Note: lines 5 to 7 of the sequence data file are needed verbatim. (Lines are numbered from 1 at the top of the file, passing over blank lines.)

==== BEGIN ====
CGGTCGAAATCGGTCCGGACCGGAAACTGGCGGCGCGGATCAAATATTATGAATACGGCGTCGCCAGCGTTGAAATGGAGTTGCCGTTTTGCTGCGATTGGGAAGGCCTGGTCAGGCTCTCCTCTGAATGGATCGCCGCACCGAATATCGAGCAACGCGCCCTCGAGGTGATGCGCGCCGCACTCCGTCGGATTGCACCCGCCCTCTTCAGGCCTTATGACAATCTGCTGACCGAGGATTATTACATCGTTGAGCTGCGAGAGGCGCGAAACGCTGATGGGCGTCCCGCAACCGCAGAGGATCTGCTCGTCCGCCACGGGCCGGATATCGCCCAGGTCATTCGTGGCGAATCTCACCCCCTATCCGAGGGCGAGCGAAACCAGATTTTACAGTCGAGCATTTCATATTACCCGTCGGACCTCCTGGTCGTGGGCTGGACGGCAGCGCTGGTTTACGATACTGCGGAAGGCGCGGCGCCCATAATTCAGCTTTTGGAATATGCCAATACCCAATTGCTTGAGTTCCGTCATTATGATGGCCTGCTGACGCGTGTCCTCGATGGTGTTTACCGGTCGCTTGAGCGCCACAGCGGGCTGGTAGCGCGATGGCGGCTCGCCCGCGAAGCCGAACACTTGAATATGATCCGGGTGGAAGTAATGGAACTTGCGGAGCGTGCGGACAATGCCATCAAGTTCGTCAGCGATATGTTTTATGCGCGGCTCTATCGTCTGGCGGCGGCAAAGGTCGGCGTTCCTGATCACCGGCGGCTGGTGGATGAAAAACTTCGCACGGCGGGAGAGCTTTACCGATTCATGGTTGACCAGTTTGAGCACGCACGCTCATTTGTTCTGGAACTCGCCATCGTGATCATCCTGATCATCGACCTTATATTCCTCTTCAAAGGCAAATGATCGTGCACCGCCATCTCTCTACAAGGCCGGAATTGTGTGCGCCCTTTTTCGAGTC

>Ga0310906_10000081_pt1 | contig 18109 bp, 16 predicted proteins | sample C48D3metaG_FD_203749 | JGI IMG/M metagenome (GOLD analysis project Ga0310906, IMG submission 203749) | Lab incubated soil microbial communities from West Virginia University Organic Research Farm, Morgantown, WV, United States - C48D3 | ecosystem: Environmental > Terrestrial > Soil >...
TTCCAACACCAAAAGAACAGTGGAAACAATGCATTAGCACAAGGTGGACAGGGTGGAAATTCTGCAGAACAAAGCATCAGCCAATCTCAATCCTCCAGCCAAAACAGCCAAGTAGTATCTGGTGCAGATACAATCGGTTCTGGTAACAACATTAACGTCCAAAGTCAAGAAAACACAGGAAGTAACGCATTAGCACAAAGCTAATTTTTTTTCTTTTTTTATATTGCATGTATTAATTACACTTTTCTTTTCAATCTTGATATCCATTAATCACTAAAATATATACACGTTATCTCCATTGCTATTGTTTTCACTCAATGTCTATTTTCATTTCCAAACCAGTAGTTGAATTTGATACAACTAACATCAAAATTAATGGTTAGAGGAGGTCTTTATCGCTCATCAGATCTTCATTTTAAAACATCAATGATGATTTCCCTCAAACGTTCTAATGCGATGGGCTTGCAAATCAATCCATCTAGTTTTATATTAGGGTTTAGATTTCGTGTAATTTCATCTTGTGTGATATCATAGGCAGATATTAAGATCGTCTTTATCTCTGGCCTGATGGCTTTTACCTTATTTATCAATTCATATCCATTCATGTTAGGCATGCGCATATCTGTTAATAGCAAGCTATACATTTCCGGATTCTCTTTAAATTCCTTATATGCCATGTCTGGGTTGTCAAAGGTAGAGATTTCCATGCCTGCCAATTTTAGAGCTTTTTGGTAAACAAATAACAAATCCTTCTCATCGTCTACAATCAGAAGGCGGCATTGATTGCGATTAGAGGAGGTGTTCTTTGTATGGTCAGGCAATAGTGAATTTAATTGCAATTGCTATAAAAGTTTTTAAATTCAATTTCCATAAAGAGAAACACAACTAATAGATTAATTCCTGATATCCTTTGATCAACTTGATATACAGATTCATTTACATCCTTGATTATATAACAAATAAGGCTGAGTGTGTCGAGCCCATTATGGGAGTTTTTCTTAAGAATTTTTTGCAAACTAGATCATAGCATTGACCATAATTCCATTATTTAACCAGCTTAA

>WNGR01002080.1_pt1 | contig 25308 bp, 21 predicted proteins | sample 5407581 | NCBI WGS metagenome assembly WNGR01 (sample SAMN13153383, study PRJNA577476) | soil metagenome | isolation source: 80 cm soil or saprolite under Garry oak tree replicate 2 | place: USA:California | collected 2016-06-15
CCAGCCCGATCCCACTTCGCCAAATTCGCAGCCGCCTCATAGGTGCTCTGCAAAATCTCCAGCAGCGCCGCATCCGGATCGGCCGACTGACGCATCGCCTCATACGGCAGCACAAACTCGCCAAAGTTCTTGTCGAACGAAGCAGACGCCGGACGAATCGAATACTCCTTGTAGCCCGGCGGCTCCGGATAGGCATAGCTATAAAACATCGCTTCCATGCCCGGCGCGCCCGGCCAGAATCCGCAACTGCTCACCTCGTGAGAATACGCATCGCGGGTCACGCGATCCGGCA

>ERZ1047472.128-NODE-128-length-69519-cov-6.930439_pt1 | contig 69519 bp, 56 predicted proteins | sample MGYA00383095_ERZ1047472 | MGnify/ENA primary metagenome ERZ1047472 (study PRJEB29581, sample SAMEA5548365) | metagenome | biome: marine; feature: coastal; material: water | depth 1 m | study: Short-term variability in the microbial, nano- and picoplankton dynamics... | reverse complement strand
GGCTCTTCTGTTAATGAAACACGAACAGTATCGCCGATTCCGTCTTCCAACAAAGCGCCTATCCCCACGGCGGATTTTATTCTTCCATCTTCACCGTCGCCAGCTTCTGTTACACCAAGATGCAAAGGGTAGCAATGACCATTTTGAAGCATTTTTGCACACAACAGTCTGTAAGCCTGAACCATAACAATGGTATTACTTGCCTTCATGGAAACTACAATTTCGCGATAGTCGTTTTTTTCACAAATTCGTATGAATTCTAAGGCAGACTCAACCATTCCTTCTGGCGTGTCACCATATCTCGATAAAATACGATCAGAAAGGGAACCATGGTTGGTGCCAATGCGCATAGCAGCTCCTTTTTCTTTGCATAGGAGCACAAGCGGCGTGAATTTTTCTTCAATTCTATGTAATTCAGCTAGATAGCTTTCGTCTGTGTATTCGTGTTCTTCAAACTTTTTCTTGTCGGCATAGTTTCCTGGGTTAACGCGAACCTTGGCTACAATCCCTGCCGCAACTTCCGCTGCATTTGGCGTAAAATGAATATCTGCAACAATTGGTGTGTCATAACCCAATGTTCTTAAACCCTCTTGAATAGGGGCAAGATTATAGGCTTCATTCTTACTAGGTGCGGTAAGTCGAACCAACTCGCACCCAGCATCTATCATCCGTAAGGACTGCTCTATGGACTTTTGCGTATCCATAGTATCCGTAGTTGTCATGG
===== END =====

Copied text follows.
CCAGCCCGATCCCACTTCGCCAAATTCGCAGCCGCCTCATAGGTGCTCTGCAAAATCTCCAGCAGCGCCGCATCCGGATCGGCCGACTGACGCATCGCCTCATACGGCAGCACAAACTCGCCAAAGTTCTTGTCGAACGAAGCAGACGCCGGACGAATCGAATACTCCTTGTAGCCCGGCGGCTCCGGATAGGCATAGCTATAAAACATCGCTTCCATGCCCGGCGCGCCCGGCCAGAATCCGCAACTGCTCACCTCGTGAGAATACGCATCGCGGGTCACGCGATCCGGCA

>ERZ1047472.128-NODE-128-length-69519-cov-6.930439_pt1 | contig 69519 bp, 56 predicted proteins | sample MGYA00383095_ERZ1047472 | MGnify/ENA primary metagenome ERZ1047472 (study PRJEB29581, sample SAMEA5548365) | metagenome | biome: marine; feature: coastal; material: water | depth 1 m | study: Short-term variability in the microbial, nano- and picoplankton dynamics... | reverse complement strand
GGCTCTTCTGTTAATGAAACACGAACAGTATCGCCGATTCCGTCTTCCAACAAAGCGCCTATCCCCACGGCGGATTTTATTCTTCCATCTTCACCGTCGCCAGCTTCTGTTACACCAAGATGCAAAGGGTAGCAATGACCATTTTGAAGCATTTTTGCACACAACAGTCTGTAAGCCTGAACCATAACAATGGTATTACTTGCCTTCATGGAAACTACAATTTCGCGATAGTCGTTTTTTTCACAAATTCGTATGAATTCTAAGGCAGACTCAACCATTCCTTCTGGCGTGTCACCATATCTCGATAAAATACGATCAGAAAGGGAACCATGGTTGGTGCCAATGCGCATAGCAGCTCCTTTTTCTTTGCATAGGAGCACAAGCGGCGTGAATTTTTCTTCAATTCTATGTAATTCAGCTAGATAGCTTTCGTCTGTGTATTCGTGTTCTTCAAACTTTTTCTTGTCGGCATAGTTTCCTGGGTTAACGCGAACCTTGGCTACAATCCCTGCCGCAACTTCCGCTGCATTTGGCGTAAAATGAATATCTGCAACAATTGGTGTGTCATAACCCAATGTTCTTAAACCCTCTTGAATAGGGGCAAGATTATAGGCTTCATTCTTACTAGGTGCGGTAAGTCGAACCAACTCGCACCCAGCATCTATCATCCGTAAGGACTGCTCTATGGACTTTTGCGTATCCATAGTATCCGTAGTTGTCATGG